‘Identity Thief’ and the Problem of the Grotesque Female Character
New York — Watching Identity Thief, the new Seth Gordon road comedy starring Jason Bateman and Melissa McCarthy, I found myself thinking a lot about the female comic grotesque. It’s easy, and safe, to space in and out of such abstractions during the viewing of Identity Thief — the story proceeds along well-worn tracks and can be rejoined without confusion at any time, while the chances of missing out on a big laugh are, alas, minimal.
On the current American movie landscape, female comedians working in the grotesque vein — most notably McCarthy, along with the suddenly everywhere Rebel Wilson — occupy an uneasy position between feminist trailblazers and preservers of the status quo. On the one hand, the fact that their extra-large bodies lie outside the narrowly prescribed realm of leading-lady desirability gives them the freedom to explore over-the-top, “unfeminine” behavior with glorious impunity. (Think of McCarthy expressing her raw animal lust to the air marshal played by her real-life husband in Bridesmaids, or Wilson defiantly reveling in her bulk as Pitch Perfect’s self-christened “Fat Amy.”)
On the other hand, the range of roles available to actresses like McCarthy and Wilson can be as narrow as the performers themselves are wide. Diana, the needy, amoral grifter who’s the title character of Identity Thief may be the most brazenly grotesque character McCarthy’s played yet.
It’s not even feminist theorizing to say that Diana represents femaleness at its most abject: She’s explicitly positioned by the story as the world’s most unappealing woman. (Hence, I guess, the purported hilarity of her encounter with equally abject Big Chuck. Two fat people having sex! Oh, my sides.)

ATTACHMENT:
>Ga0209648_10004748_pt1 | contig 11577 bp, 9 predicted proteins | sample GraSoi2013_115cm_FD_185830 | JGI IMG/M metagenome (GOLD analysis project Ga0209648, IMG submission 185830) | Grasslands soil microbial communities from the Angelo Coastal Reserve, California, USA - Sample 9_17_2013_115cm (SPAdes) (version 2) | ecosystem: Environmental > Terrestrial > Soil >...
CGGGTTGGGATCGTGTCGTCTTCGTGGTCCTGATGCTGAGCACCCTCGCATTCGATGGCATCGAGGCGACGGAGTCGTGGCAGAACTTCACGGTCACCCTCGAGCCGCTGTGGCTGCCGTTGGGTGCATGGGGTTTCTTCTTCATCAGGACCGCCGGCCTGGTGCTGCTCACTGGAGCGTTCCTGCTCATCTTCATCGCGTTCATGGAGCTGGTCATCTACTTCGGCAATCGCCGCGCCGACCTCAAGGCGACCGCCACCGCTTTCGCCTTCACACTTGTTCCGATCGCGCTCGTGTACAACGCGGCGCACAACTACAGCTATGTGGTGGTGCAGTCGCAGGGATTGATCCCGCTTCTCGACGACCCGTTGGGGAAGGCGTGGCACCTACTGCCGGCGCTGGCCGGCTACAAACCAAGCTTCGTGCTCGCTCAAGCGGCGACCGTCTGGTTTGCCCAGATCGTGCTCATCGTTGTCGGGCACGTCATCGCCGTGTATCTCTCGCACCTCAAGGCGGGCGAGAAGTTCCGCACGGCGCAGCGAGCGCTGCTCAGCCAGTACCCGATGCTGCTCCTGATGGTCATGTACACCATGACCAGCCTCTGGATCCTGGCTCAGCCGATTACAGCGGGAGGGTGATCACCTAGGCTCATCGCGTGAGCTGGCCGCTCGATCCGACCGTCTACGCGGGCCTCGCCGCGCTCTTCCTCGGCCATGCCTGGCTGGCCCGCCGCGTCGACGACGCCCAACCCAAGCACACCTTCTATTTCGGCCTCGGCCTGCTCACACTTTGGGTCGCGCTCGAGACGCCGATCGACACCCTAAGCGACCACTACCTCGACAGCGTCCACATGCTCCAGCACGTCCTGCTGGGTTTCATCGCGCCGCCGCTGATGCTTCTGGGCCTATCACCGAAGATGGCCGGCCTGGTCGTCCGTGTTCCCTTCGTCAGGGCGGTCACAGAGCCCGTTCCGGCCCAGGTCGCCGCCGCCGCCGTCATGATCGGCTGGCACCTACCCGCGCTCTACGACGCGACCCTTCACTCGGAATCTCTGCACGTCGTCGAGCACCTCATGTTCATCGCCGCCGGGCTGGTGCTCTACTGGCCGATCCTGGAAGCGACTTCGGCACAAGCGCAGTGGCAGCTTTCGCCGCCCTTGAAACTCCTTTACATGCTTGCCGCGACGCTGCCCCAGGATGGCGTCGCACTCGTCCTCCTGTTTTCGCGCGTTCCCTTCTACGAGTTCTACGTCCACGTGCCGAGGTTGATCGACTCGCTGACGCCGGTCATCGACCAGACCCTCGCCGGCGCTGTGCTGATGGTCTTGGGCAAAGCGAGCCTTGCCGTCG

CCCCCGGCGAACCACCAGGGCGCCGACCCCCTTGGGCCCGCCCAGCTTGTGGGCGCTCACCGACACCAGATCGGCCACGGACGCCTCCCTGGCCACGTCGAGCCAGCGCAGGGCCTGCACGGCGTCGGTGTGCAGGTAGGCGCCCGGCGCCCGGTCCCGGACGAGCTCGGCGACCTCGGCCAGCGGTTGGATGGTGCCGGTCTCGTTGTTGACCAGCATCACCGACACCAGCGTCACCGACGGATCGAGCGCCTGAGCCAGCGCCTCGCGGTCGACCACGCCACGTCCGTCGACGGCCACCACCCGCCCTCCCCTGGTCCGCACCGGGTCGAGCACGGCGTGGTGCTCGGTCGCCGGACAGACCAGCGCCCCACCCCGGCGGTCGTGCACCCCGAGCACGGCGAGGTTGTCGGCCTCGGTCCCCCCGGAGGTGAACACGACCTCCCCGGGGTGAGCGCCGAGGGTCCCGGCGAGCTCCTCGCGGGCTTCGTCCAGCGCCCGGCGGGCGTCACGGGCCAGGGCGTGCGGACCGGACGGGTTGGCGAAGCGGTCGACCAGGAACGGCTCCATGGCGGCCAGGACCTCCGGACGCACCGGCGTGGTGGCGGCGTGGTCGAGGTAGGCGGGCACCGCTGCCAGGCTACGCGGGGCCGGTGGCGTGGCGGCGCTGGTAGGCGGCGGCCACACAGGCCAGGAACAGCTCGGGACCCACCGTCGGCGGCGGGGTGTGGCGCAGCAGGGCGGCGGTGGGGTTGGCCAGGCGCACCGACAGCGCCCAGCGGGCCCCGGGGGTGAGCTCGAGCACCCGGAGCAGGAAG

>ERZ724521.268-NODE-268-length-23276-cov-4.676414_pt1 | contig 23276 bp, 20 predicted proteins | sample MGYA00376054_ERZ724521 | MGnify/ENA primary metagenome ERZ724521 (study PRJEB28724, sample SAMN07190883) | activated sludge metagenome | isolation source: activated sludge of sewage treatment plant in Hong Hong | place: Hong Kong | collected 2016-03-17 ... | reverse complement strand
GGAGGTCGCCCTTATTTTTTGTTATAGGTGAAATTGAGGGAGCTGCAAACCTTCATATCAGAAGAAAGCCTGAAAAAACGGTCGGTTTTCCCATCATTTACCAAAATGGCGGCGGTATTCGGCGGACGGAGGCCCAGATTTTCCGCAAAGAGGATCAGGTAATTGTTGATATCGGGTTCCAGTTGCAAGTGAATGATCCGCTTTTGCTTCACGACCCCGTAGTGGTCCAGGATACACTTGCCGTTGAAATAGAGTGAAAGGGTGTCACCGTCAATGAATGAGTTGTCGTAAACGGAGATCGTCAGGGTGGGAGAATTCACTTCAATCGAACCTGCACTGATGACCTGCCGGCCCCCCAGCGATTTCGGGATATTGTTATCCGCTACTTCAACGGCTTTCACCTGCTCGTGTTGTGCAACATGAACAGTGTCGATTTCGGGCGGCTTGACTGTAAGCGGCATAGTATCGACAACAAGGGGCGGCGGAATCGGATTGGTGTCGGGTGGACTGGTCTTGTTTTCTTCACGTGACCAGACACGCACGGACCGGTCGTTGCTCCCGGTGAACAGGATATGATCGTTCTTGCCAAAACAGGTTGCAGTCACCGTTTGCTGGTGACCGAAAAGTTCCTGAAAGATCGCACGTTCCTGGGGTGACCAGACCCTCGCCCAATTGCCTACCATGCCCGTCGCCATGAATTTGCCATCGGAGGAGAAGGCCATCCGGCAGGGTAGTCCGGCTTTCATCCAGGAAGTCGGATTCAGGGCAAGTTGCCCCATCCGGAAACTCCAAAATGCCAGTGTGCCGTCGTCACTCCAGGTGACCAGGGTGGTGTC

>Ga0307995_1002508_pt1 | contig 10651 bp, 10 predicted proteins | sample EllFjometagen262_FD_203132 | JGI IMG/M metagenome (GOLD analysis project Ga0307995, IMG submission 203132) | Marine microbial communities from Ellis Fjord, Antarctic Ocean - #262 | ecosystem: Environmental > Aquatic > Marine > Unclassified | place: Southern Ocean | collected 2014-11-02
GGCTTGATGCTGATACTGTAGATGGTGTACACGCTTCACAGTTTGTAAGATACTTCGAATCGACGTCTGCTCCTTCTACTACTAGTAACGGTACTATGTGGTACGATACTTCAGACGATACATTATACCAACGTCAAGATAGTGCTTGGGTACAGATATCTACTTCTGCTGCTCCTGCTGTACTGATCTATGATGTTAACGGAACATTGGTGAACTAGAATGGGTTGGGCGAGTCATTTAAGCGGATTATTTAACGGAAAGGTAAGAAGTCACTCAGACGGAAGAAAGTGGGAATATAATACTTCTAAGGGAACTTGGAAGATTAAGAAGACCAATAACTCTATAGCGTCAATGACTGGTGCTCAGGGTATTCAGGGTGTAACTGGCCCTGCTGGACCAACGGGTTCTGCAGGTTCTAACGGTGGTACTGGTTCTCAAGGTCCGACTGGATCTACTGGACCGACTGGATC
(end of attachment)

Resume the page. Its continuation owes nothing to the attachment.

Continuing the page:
Thanks to McCarthy’s abundant comic gifts and those of her equally ill-served straight man Jason Bateman, Identity Thief doesn’t leave nearly as icky a taste as it could have, but Gordon — whose Horrible Bosses I found similarly underscripted and flat — only taps into a fraction of his actors’ potential.
It would be easier to forgive Identity Thief its overfamiliar comic setups and shameless gag-recycling (someone is throat-punched by McCarthy approximately every 20 minutes, if the movie’s second half didn’t make such an abrupt about-face from soliciting our revulsion to begging for our pity. Worse still, the movie’s final scenes attempt to reshape the vulgar, anarchic Diana into something resembling an acceptable rom-com heroine. A makeover sequence approaches The Breakfast Club’s in its deep philosophical wrongness.
Diana submits to the ministrations of three catty department-store employees, who openly mock her appearance before beckoning her over and transforming her into a tastefully styled, slimmingly black-clad beauty. Now there’s a moment where a throat punch or three might have come in handy.
Stevens (thehighsign) is Slate’s film critic.